DeAndre Jordan Wants to Be Traded to the Rockets, Says Stephen A. Smith

The L.A. Clippers star has been at the center of NBA Trade Deadline rumors throughout the season and appears to have zeroed in on the Rockets.

DeAndre Jordan during a game against the Kings.

Image via Andrew D. Bernstein/NBAE via Getty Images

DeAndre Jordan during a game against the Kings.

L.A. Clippers All-Star center DeAndre Jordan wants to be traded to the Houston Rockets, according to a report from ESPN's Stephen A. Smith. Smith made the claim while discussing last night's wild locker room skirmish between the Rockets and Clippers on ESPN's First Take.

After all the drama last night, Stephen A. Smith claims DeAndre Jordan wants to be traded to Houston... 😳

After a summer of musical chairs that saw 15 different former All-Stars change teams, Jordan is now considered one of the biggest prizes of the upcoming NBA Trade Deadline. At 29 years old, he can become an unrestricted free agent this summer, and with the NBA trending toward space-and-pace European lineups, Jordan is someone you have to craft your lineup around. He's not a shooter. He can't defend on the perimeter. He's a liability in crunch time because of his awful free throw shooting. Still, because of what he does bring, Jordan is reportedly a major target for both Milwaukee and Cleveland.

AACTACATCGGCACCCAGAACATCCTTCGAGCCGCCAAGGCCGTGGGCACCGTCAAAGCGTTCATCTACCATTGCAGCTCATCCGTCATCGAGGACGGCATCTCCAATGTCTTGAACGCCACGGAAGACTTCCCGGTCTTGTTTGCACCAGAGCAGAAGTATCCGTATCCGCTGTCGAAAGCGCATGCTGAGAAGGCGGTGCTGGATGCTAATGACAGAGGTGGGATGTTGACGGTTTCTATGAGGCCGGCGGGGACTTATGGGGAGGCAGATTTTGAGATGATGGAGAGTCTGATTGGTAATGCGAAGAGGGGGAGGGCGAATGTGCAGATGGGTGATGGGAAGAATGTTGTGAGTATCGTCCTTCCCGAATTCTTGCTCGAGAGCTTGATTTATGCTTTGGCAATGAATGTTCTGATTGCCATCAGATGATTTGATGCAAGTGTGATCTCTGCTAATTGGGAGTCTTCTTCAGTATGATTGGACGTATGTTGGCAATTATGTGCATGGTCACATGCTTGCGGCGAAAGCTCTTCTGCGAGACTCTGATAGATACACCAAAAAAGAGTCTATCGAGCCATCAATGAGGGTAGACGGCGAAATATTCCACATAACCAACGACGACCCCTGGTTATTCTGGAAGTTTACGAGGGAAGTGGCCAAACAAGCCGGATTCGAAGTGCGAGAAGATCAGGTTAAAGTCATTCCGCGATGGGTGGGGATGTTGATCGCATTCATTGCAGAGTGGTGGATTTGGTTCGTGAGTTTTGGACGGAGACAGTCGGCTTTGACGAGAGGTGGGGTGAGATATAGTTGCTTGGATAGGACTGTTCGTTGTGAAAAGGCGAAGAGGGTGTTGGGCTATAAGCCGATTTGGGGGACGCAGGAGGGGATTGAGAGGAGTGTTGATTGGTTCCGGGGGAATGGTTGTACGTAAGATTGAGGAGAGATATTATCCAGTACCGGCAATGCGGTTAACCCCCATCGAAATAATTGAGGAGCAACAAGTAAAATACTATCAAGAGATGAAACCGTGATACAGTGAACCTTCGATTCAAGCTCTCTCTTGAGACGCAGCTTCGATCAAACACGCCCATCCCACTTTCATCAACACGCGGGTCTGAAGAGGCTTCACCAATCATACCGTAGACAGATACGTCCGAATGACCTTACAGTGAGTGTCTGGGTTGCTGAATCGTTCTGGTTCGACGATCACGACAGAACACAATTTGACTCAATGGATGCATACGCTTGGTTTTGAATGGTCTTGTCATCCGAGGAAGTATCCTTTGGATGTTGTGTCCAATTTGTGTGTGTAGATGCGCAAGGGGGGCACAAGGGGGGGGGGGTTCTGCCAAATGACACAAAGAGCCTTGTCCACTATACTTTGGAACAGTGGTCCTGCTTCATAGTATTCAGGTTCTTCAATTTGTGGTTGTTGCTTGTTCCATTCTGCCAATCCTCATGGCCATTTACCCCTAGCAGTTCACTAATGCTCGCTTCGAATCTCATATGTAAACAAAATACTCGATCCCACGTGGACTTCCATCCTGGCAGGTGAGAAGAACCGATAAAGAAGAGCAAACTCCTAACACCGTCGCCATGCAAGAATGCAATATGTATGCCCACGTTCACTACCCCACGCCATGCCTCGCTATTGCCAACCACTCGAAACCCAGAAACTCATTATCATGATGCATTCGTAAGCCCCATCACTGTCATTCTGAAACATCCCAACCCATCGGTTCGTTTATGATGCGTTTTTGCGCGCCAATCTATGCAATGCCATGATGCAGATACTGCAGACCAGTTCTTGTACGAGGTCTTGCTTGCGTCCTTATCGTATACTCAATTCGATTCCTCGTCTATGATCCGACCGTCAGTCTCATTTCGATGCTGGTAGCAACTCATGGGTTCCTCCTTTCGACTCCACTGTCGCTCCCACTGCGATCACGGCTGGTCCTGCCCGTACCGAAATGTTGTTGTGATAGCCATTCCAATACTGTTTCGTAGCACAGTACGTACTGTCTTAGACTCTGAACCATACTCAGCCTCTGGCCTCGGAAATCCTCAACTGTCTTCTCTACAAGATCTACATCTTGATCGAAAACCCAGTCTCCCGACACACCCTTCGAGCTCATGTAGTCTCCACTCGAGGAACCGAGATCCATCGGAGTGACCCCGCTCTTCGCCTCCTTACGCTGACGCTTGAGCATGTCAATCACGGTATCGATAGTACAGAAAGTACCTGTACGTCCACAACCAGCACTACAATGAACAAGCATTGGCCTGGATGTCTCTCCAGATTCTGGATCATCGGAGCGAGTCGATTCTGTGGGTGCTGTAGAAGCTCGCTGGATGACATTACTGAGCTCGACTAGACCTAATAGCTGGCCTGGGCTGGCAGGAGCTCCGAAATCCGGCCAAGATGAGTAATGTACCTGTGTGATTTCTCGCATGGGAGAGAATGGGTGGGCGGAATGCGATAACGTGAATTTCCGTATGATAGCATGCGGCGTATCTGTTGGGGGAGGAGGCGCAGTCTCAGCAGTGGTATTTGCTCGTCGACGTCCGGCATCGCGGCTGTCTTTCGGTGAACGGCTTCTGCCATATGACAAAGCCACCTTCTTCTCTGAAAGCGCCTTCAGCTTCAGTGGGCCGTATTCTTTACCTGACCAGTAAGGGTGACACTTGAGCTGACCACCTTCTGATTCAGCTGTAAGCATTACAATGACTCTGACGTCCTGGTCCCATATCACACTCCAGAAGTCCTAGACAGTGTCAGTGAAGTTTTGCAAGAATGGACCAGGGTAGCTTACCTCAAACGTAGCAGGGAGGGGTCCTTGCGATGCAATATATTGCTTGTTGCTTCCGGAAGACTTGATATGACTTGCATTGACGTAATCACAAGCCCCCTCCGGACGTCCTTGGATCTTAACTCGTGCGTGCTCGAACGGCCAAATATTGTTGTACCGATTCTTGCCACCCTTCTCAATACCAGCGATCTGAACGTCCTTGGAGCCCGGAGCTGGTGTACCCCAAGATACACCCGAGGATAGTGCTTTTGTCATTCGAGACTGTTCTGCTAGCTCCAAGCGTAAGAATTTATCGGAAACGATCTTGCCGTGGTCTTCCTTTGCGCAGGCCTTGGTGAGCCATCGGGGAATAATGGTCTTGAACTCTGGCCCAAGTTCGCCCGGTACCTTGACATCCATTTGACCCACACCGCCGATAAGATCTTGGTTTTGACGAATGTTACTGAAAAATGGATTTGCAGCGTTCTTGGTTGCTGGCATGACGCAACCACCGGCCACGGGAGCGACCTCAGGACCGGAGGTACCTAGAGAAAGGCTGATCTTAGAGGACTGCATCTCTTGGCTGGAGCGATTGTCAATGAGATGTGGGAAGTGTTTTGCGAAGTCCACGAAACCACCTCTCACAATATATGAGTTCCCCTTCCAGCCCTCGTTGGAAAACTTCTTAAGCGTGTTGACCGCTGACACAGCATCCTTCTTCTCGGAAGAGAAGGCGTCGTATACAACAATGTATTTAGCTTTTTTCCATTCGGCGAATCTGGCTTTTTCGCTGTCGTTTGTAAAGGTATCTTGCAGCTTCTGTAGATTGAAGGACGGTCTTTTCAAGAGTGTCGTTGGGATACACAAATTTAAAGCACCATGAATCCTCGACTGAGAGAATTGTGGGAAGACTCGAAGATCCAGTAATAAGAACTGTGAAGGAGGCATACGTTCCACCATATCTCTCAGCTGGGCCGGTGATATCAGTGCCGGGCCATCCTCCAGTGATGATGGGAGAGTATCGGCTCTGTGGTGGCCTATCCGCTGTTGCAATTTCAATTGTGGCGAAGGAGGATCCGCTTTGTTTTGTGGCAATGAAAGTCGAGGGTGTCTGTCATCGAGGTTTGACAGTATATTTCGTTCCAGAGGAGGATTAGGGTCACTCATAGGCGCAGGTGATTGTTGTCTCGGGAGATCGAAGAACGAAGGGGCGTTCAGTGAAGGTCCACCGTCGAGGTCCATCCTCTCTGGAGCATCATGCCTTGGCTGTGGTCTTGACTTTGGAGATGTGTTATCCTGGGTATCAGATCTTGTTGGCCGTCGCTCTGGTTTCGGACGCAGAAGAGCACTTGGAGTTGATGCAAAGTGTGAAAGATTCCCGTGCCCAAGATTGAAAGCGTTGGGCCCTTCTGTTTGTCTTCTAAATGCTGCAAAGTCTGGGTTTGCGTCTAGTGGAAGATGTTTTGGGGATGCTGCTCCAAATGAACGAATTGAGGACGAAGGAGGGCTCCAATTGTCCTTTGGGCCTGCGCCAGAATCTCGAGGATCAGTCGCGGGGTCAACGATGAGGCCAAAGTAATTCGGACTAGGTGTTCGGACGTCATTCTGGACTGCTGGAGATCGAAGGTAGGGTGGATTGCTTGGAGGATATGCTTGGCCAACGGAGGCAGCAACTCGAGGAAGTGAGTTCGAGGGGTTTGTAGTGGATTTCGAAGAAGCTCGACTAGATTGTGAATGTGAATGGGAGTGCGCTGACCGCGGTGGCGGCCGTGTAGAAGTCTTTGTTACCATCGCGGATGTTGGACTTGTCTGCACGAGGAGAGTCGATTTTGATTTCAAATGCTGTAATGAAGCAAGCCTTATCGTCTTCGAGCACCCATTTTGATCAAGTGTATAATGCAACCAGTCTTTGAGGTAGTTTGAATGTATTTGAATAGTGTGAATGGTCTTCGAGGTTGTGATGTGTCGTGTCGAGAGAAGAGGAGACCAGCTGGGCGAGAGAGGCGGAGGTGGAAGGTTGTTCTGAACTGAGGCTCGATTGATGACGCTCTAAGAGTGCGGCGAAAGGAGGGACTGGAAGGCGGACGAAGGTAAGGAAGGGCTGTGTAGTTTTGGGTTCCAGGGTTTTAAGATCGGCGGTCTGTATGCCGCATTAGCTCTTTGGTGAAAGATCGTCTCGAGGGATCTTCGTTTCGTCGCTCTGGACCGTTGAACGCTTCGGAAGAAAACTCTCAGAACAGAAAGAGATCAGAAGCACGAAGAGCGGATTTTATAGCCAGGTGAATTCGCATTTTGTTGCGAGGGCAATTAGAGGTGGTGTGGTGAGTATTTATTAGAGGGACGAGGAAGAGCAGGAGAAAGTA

So where does Houston fit in? Well, no one is quite sure. Though ESPN's Zach Lowe reported the two sides had "semiserious" talks regarding a Jordan trade last season, I can't see it happening now. Houston's current center, Clint Capela, does many of the same things as Jordan, except he's only 23 years old and costs all of 10 percent of Jordan's $22.6 million deal. All of this isn't even taking into account Stephen A. Smith's penchant for—how should we put this...hyperbole?

Jordan is one of the most physically imposing players in the league, a big man capable of outrunning your guards and finishing above your forwards. He's also currently the league leader in rebounds. But if it comes down to a bidding war between Houston, Cleveland, and Milwaukee for Jordan's services, the Rockets are definitely the least desperate. 

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